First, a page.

A revealing exchange at today’s Senate Armed Services Committee hearing on Iran’s nuclear program that featured some of the administration’s defense policy heavy hitters. Things got interesting when director of military intelligence, Army Lt. Gen. Ronald Burgess, said Iran could produce enough highly enriched uranium for a nuclear bomb in one year.
This led a number of SASC committee members to assume that Iran could have a nuclear bomb in one year, which is not the case. Burgess was referring only to uranium enrichment. Committee chair Sen. Carl Levin asked for further clarification: If Iran made the decision today to develop a nuclear bomb, how long would it take them?
To produce enough highly enriched uranium would take Iran one year, said vice chairman of the Joint Chiefs, Gen. James Cartwright. To develop a “deliverable weapon that is usable tactically… something that can actually create a detonation, an explosion that would be considered a nuclear weapon” would take “another two to three, potentially out to five years.”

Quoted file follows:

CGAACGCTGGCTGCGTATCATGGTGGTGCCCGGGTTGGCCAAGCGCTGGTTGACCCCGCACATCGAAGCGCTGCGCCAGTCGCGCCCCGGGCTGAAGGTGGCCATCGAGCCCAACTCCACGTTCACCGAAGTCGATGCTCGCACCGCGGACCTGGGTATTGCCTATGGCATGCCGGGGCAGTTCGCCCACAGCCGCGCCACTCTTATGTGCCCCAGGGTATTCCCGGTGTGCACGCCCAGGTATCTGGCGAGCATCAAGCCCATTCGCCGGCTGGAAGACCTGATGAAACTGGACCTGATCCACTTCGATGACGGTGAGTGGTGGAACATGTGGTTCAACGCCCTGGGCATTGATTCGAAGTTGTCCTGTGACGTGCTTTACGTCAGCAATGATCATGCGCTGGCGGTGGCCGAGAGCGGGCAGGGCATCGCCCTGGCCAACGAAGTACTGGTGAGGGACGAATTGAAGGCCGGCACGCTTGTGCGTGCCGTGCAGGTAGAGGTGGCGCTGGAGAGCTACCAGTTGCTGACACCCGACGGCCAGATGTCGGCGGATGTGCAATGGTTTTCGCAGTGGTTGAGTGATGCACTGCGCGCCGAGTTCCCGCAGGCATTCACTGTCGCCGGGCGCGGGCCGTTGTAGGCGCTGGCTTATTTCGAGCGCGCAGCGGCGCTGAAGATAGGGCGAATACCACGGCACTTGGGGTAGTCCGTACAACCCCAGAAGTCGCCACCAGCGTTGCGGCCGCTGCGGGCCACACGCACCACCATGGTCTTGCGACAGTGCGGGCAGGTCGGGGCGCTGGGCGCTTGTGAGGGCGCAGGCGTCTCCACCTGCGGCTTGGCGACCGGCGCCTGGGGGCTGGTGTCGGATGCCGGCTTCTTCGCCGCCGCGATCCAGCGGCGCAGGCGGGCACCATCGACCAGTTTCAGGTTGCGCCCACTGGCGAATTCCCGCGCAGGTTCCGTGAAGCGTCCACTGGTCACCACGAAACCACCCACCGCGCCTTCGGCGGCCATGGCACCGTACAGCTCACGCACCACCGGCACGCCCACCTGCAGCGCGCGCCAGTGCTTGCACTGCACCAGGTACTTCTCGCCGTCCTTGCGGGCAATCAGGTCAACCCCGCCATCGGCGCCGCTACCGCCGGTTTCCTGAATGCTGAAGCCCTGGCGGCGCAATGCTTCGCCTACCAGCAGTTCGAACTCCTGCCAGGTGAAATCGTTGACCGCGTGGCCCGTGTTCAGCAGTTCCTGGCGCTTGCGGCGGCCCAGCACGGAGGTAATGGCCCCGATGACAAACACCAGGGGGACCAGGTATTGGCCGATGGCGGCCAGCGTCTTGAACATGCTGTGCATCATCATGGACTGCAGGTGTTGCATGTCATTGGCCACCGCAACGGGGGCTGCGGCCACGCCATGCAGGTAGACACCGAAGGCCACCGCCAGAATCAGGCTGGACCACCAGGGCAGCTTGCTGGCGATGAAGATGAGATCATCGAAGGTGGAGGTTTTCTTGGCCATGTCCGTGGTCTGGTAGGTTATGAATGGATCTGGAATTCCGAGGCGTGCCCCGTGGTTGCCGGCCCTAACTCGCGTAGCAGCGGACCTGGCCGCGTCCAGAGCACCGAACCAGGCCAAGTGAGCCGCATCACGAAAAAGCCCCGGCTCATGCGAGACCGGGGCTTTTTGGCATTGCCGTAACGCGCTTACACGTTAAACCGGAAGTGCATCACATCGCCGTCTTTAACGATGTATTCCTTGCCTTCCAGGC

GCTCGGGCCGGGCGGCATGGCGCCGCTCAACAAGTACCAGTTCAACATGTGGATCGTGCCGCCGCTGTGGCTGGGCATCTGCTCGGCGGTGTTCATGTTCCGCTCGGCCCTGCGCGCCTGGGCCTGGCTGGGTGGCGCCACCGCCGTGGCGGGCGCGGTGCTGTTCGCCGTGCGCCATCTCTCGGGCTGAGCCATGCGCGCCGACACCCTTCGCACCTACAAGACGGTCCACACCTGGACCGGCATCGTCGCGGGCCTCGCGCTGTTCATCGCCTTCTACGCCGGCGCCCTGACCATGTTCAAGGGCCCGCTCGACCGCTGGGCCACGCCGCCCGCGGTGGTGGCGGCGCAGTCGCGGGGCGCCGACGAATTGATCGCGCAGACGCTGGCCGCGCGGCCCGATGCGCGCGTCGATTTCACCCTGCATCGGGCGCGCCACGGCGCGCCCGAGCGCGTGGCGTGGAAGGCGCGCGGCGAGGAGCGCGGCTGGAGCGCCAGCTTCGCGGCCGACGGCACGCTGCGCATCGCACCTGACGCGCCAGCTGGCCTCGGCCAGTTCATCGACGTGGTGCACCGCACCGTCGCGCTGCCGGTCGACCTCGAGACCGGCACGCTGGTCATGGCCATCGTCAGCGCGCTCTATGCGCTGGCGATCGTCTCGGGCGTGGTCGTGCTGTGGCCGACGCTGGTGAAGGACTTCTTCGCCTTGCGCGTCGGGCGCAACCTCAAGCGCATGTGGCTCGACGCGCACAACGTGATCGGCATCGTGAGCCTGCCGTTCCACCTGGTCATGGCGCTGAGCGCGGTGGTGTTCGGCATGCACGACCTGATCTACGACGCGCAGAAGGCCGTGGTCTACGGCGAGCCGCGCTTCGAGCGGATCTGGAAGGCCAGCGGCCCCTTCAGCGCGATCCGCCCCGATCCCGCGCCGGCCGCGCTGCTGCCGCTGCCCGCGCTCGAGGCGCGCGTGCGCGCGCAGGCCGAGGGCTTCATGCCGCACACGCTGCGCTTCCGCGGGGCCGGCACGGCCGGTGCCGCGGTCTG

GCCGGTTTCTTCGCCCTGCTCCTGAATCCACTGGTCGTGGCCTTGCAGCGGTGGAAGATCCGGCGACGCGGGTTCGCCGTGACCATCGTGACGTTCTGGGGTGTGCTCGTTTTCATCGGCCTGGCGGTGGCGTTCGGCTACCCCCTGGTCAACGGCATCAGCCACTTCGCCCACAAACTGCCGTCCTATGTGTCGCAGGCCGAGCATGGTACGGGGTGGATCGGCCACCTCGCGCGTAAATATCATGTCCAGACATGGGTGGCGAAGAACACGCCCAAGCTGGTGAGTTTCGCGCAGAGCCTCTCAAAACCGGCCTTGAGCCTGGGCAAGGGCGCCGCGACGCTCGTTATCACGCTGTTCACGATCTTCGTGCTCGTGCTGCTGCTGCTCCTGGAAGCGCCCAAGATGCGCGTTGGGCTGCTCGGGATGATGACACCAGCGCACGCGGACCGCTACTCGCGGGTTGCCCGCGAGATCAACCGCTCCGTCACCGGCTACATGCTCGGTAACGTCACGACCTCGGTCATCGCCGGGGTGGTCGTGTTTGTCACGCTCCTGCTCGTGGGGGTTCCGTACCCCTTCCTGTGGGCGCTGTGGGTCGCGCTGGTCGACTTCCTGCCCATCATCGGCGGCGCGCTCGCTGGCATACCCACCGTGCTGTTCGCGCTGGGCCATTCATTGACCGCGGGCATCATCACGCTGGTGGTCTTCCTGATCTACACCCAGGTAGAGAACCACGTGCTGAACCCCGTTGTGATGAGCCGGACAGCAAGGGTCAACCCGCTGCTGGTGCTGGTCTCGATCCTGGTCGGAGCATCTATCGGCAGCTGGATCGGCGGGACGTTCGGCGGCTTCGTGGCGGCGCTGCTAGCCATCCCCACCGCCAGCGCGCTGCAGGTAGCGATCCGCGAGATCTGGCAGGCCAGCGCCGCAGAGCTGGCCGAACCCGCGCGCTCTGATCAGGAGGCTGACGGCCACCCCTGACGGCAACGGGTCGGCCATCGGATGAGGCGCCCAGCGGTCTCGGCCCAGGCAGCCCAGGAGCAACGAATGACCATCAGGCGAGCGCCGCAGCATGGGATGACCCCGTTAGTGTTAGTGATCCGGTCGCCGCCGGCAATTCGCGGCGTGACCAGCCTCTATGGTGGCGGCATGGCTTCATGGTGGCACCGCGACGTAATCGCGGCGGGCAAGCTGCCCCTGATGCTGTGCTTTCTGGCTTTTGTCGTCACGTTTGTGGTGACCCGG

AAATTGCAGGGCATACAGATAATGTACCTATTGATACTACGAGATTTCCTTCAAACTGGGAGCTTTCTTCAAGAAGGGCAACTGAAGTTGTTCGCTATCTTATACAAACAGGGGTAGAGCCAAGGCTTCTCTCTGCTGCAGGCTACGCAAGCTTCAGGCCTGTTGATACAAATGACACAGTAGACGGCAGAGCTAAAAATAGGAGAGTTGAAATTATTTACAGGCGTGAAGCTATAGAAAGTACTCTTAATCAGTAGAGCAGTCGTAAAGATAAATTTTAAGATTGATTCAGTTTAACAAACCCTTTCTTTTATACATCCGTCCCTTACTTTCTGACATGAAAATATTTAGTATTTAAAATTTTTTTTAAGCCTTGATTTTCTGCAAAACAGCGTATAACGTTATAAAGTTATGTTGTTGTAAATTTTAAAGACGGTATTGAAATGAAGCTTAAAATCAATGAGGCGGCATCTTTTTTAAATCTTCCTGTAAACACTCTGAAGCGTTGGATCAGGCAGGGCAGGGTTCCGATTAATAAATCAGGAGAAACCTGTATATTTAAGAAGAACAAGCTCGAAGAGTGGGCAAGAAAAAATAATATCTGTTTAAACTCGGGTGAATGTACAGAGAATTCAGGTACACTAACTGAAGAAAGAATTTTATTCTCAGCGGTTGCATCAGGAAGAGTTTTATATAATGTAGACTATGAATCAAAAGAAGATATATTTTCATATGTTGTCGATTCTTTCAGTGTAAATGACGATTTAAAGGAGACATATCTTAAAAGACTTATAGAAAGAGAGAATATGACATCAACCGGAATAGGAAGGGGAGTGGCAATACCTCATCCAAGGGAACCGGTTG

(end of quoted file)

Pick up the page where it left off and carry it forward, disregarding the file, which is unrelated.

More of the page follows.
Sen. John McCain said he was somewhat astonished as every report he’s seen has said one year to 18 months. He pressed Cartwright to clarify. And Levin specifically asked the vice chairman what the intelligence community’s best assessment was as to how long it would take should Iran decided to simultaneously enrich uranium and to develop a deliverable nuclear weapon?
“Three to five years is a historical estimate of how long it takes a nation with a low enriching capability to move both through the high enrichment protocols and then to things that would put it together to make it a weapon. Three to five years,” Cartwright said.